Rodriguez v. State Farm Mutual Automobile Insurance Company

Middle District of Florida, flmd-8:2016-cv-01132

ORDER: The Clerk is directed to REMAND this case to the Thirteenth Judicial Circuit, in and for Hillsborough County, Florida. The Clerk is further directed to terminate any previously scheduled deadlines and hearings, and thereafter CLOSE THIS CASE. See Order for details. Signed by Judge Virginia M. Hernandez Covington on 5/31/2016. (KAK)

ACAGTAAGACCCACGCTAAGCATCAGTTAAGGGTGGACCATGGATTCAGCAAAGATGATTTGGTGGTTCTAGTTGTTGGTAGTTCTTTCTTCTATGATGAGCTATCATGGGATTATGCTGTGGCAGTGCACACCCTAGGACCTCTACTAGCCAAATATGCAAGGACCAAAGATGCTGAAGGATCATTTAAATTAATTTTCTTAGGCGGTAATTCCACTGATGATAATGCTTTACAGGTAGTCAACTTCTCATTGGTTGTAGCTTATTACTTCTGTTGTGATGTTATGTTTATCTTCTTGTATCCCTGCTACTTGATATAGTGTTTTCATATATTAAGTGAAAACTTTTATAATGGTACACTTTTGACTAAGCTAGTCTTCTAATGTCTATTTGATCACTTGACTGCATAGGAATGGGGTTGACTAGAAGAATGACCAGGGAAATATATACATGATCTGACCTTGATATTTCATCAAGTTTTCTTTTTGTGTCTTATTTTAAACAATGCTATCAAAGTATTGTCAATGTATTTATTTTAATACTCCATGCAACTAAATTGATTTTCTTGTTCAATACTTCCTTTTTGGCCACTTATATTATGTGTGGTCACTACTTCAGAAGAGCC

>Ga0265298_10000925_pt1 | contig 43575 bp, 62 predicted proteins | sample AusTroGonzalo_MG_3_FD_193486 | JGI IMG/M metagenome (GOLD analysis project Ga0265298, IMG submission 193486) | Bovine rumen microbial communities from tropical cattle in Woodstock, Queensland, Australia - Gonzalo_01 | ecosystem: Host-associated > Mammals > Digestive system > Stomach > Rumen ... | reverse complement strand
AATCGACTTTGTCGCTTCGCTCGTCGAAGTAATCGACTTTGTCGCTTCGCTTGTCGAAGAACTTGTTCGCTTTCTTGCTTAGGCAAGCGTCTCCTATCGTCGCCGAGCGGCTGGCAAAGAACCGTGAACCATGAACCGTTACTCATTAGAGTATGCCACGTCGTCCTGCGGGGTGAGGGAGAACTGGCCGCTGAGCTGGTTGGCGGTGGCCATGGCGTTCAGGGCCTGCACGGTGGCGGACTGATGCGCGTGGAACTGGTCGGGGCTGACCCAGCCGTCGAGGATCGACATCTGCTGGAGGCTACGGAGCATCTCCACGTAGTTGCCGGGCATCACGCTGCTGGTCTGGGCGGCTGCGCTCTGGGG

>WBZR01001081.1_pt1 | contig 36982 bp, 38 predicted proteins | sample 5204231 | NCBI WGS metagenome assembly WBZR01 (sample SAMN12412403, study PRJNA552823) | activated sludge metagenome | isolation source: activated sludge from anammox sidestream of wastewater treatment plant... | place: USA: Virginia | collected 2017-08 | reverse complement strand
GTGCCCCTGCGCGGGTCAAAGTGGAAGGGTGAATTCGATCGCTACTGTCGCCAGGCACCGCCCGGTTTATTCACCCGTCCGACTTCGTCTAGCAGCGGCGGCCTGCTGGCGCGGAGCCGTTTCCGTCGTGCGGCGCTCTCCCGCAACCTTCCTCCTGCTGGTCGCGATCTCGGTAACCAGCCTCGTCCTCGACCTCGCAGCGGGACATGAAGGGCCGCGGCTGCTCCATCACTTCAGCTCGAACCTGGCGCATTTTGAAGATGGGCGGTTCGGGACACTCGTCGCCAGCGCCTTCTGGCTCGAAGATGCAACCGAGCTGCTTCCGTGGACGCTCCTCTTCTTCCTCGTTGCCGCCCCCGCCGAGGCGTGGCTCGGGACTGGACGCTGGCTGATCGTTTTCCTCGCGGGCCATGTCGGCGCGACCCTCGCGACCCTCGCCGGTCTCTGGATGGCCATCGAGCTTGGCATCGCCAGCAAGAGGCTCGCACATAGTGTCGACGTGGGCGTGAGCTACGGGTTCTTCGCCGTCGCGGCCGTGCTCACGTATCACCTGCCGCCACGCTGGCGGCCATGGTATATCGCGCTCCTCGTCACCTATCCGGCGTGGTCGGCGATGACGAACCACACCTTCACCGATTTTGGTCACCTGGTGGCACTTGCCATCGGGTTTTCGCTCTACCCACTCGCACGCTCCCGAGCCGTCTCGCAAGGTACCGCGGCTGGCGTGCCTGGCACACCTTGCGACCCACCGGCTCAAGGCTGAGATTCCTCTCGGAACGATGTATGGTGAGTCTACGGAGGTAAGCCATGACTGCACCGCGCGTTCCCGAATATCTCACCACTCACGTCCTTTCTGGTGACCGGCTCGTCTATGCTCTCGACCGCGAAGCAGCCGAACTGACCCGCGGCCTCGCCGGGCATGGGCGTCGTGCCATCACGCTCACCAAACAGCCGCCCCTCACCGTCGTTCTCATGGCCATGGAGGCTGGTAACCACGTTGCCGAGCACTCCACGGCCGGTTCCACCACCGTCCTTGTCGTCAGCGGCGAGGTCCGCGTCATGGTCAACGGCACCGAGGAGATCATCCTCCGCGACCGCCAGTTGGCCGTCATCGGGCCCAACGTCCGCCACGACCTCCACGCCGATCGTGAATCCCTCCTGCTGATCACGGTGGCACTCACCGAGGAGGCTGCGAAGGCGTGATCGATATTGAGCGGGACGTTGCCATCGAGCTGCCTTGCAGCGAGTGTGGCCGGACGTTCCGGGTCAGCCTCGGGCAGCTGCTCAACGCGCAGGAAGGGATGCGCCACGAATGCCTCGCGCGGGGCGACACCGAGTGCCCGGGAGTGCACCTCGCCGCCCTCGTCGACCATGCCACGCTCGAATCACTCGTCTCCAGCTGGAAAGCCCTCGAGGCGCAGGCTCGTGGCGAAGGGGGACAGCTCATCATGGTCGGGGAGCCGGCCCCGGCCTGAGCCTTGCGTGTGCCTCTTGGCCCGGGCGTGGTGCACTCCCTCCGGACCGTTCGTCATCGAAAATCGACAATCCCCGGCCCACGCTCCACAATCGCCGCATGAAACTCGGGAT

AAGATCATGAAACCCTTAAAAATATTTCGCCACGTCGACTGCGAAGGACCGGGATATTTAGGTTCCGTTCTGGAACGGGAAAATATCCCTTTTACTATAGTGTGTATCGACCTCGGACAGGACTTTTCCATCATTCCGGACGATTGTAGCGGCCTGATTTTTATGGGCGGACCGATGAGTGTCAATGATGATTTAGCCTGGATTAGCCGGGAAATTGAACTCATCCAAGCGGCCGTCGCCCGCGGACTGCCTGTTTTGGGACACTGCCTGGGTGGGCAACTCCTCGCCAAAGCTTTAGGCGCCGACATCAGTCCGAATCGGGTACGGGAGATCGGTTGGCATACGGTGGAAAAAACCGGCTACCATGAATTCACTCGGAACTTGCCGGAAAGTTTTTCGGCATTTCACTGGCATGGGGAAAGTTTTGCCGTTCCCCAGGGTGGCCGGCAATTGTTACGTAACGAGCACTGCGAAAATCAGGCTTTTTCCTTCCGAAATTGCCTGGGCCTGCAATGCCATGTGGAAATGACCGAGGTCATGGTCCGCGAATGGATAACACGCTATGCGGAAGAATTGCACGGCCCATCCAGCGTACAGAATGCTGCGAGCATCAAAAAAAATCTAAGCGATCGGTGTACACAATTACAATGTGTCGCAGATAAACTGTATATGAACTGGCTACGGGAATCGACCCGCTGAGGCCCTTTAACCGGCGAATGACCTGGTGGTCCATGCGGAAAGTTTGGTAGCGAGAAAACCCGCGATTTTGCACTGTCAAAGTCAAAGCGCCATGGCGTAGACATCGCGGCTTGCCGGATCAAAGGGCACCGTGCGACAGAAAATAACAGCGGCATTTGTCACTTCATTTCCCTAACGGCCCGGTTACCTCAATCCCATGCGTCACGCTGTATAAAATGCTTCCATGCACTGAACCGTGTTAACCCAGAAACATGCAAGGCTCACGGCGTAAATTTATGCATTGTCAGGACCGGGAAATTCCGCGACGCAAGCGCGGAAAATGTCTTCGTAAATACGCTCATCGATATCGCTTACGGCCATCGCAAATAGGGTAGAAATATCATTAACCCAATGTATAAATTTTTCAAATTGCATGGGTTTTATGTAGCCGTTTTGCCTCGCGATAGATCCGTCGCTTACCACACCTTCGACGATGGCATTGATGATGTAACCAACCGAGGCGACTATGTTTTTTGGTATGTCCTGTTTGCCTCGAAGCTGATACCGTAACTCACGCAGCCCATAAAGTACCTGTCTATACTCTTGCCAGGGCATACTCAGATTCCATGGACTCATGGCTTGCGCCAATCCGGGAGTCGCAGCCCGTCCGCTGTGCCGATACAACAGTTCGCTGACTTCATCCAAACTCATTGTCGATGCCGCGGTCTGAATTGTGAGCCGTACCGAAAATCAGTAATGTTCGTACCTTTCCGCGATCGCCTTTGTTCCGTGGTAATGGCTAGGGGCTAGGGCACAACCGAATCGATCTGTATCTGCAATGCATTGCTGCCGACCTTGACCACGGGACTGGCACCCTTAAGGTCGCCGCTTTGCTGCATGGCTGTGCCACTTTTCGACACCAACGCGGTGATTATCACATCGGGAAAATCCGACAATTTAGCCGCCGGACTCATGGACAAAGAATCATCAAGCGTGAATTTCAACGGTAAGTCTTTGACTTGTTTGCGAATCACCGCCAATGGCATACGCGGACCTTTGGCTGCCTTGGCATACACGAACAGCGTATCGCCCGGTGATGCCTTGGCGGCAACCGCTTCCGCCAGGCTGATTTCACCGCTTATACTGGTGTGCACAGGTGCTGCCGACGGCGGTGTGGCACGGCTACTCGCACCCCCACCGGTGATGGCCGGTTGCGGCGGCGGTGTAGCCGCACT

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PageID 71 UNITED STATES DISTRICT COURT MIDDLE DISTRICT OF FLORIDA TAMPA DIVISION LESLIE RODRIGUEZ, Plaintiff, v. Case No. 8:16-cv-1132-T-33UAM STATE FARM MUTUAL AUTOMOBILE COMPANY, Defendant. / ORDER This cause comes before the Court upon review of the file. For the reasons that follow, the Court remands this action to the Thirteenth Judicial Circuit, in and for Hillsborough County, Florida pursuant to 28 U.S.C. § 1447(c) because this Court lacks subject matter jurisdiction. Discussion This is an action for damages sustained by Plaintiff Leslie Rodriguez in a motor-vehicle accident that occurred on September 15, 2014. (Doc. # 2). Defendant State Farm removed the case from the Thirteenth Judicial Circuit, in and for Hillsborough County, Florida on May 6, 2016, predicating jurisdiction on complete diversity of citizenship. (Doc. # 1). 1 PageID 72 When jurisdiction is premised upon diversity of citizenship, 28 U.S.C. § 1332(a) requires, among other things, that "the matter in controversy exceeds the sum or value of $75,000, exclusive of interest and costs." "If the jurisdictional amount is not facially apparent from the complaint, the court should look to the notice of removal and may require evidence relevant to the amount in controversy at the time the case was removed." Williams v. Best Buy Co., 269 F.3d 1316, 1319 (11th Cir. 2001). Further, if "damages are unspecified, the removing party bears the burden of establishing the jurisdictional amount by a preponderance of the evidence." Lowery v. Ala. Power Co., 483 F.3d 1184, 1208 (11th Cir. 2007). Rodriguez does not make a specified claim for damages. (Doc. # 2 at ¶ 1) (generally alleging damages exceeding $15,000). However, State Farm's Notice of Removal alleges the jurisdictional amount is met because the Complaint alleges: The policy of automobile insurance provided coverage to Plaintiff for injuries sustained by her as a result of the negligence of the uninsured motorist, with coverage limits of $100,000 per person, $300,000 per occurrence. Plaintiff's total present and future required medical expenses, together with other losses sustained, exceed the amount of the uninsured motorist coverage issued by State Farm. 2 PageID 73 (Id. at ¶ 10). On May 12, 2016, the Court entered an Order requiring State Farm to supplement the record on or before May 23, 2016, regarding the amount in controversy, explaining that the Court is under a continuing obligation to ensure jurisdiction exists. (Doc. # 4). Thereafter, Rodriguez filed a Motion to Remand (Doc. # 6) on May 18, 2016, and State Farm filed its Supplemental Memorandum in Support of Removal in Response to the Court's May 12, 2016, Order (Doc. # 7) on May 23, 2016. Rodriguez's Motion to Remand focuses on the citizenship of State Farm and does not address the amount in controversy. State Farm, on the other hand, has focused on the amount in controversy and draws the Court's attention to a demand letter tendered by Rodriguez's counsel on February 12, 2016. (Doc. # 7-1). Therein, Rodriguez's counsel demands payment of $100,000.00 and remarks: I have previously provided you with medical records and bills for your reference, which outline my client's injuries and treatment. As you are aware, Ms. Rodriguez regularly treated with Dr. Jose Santiago at Physical Therapy Walk-in for over three months. Unfortunately, Ms. Rodriguez's pain did not alleviate and she was, therefore, referred to Dr. Phillip Pullen at Suncare Orthopedics. Dr. Pullen recommended Ms. Rodriguez for x-rays at Tampa Bay Bone and Joint and a MRI of her cervical spine and a MRI of her left wrist with Dr. William Foxworthy at Rose Radiology. The cervical MRI revealed: broad disc bulges occurring at C3-C4 to 3 PageID 74 C5-C6, straightened cervical lordosis and limited flexion and extension suggest musculoligamentous injury or sprain. The left wrist MRI revealed: joint effusions are at the proximal and distal carpal rows and distal radiolunate joint, triangulofibrocartilage tear, and sprains of the radiolunate and radiocapitate ligaments. Dr. Pullen reviewed these findings and determined Ms. Rodriguez suffers from left wrist fibrocartilage complex tear with left wrist effusion and left wrist pain, cervical disc disorders, cervicalgia, myofascial pain, and dysesthesias to the upper and lower extremities. Since Ms. Rodriguez has been unable to alleviate any pain through conservative physical therapy, she underwent surgery on her left wrist with Dr. Brian Williams at Orthopedic Specialist. Specifically, Ms. Rodriguez underwent an operative arthroscopy at the left wrist with debridement and arthroscopic synovectomy on January 29, 2016. (Doc. # 7-1 at 2-3)(emphasis in original). A demand to tender policy limits does not automatically establish that the amount-in-controversy requirement has been satisfied. Martins v. Empire Indem. Ins. Co., No. 08-60004- CIV, 2008 WL 783762, at *2 (S.D. Fla. Mar. 21, 2008) (stating, "[i]n determining the amount in controversy in the insurance context, numerous courts have held that it is the value of the claim, not the value of the underlying policy, that determines the amount in controversy") (internal quotation marks omitted) (citation omitted); see also Lamb v. State Farm Fire Mut. Auto. Ins. Co., No. 3:10-cv-615-J-32JRK, 2010 WL 6790539, at *2 (M.D. Fla. Nov. 5, 2010) (noting that 4 PageID 75 a plaintiff's demand letter "reflects mere posturing rather than a reasonable assessment of the value of her claim"). The Court's review of the demand letter leads to the conclusion that such letter, while describing potentially serious injuries, does not provide a basis for determining that the amount in controversy likely exceeds the jurisdictional threshold of $75,000.00. For instance, although the letter describes physical therapy treatments, x- rays, and arthroscopic wrist surgery, it does not provide any amounts for incurred medical bills. Nor does the letter describe lost wages or any damage to property. The Court is aware that "district courts are permitted to make reasonable deductions and reasonable inferences and need not suspend reality or shelve common sense in determining whether the face of a complaint establishes the jurisdictional amount." Keogh v. Clarke Envtl. Mosquito Mgmt., Inc., No. 8:12-cv-2874-T-30EAJ, 2013 U.S. Dist. LEXIS 20282, at *4-5 (M.D. Fla. Jan. 17, 2013)(internal citations omitted). Overall, the record is devoid of evidence to suggest that Rodriguez's damages from this accident exceed the $75,000 amount in controversy threshold. Compare Kilmer v. Stryker Corp., No. 5:14-cv-456-Oc-34PRL, 2014 U.S. Dist. LEXIS 152072, at *8-10 (M.D. Fla. Oct. 27, 2014)(denying 5 PageID 76 motion to remand and finding that the jurisdictional threshold was satisfied when past medical expenses totaled $72,792.93, and the record showed that plaintiff experienced pain and suffering associated with a failed knee replacement after the accident in question); Riner v. Retained Subsidiary One, LLC, No. 7:14-cv-176, 2015 U.S. Dist. LEXIS 12149, at *8-10 (M.D. Ga. Feb. 3, 2015)(denying motion to remand when past medical expenses reached $52,875.88, with "probable" future surgeries, after a pallet of water fell on plaintiff at his place of employment propelling him into a freezer with such force that his teeth were knocked out and causing plaintiff to sustain injuries causing "pain described as a '10' on a scale of 1 to 10, prevent[ing] him from sleeping, reading, driving, concentrating, performing work, performing recreational activities, and caring for himself."); Wilt v. Depositors Ins. Co., No. 6:13-cv-1502-Orl-36KRS, 2013 U.S. Dist. LEXIS 167890, at n.11 (M.D. Fla. Nov. 6, 2013)(report and recommendation recommending denial of motion to remand when plaintiff's injury caused medical expenses of $58,500, "require[d] future surgery that will cost in the range of $100,000, and will require at least $5,000 per year for future medical care over her remaining life expectancy of 22.4 years."). 6 PageID 77 The Court recognizes that Rodriguez has listed the following categories of damages in her Complaint: "bodily injuries resulting in pain and suffering, disability, disfigurement, mental anguish, loss of capacity for the enjoyment of life, expense of medical care and treatment, loss of earnings, [and] loss of ability to earn." (Doc. # 2 at ¶ 7). However, the Court has not been provided with any information about these broad categories of damages. And, the manner in which Rodriguez has described these categories of damages is so vague and inexact that the Court would be required to engage in rank speculation to ascribe these damages with any monetary value. For instance, Rodriguez claims the loss of the ability to earn money, but the Court has not been supplied with information as to whether Rodriguez is employed and, if so, the nature of her wages. Similarly, she seeks redress for "disability," and other damages, yet the file before the Court lacks information (beyond nebulous generalities) to support these allegations. See Robinson v. Peck, No. 1:14-cv-1628- WSD, 2014 U.S. Dist. LEXIS 159198, at *11-12 (N.D. Ga. Nov. 12, 2014)(granting motion to remand in slip and fall action where plaintiff "allege[d] a generic scattershot list of unspecified damages," which included personal injury, pain 7 PageID 78 and suffering, mental anguish, loss of the capacity for the enjoyment of life, impaired ability to labor, loss of earning capacity, incidental expenses, expenses for medical treatment, future medical expenses and permanent injury.) In a case such as this, where "plaintiff makes an unspecified demand for damages in state court, a removing defendant must prove by a preponderance of the evidence that the amount in controversy more likely than not exceeds the. . . jurisdictional requirement." Roe v. Michelin N. Am. Inc., 613 F.3d 1058, 1061 (11th Cir. 2010). As explained above, State Farm falls short of meeting this burden. The Court, finding that it lacks subject matter jurisdiction, remands this case to state court. The Court declines to award attorney's fees to Rodriguez because State Farm had an objectively reasonable, but ultimately unsuccessful, basis for removing this action. Thus, although the Court has determined that it is appropriate to remand the case, the Court does not find that an award of costs and attorney's fees is warranted. Accordingly, it is ORDERED, ADJUDGED, and DECREED: (1) The Clerk is directed to REMAND this case to the Thirteenth Judicial Circuit, in and for Hillsborough 8 PageID 79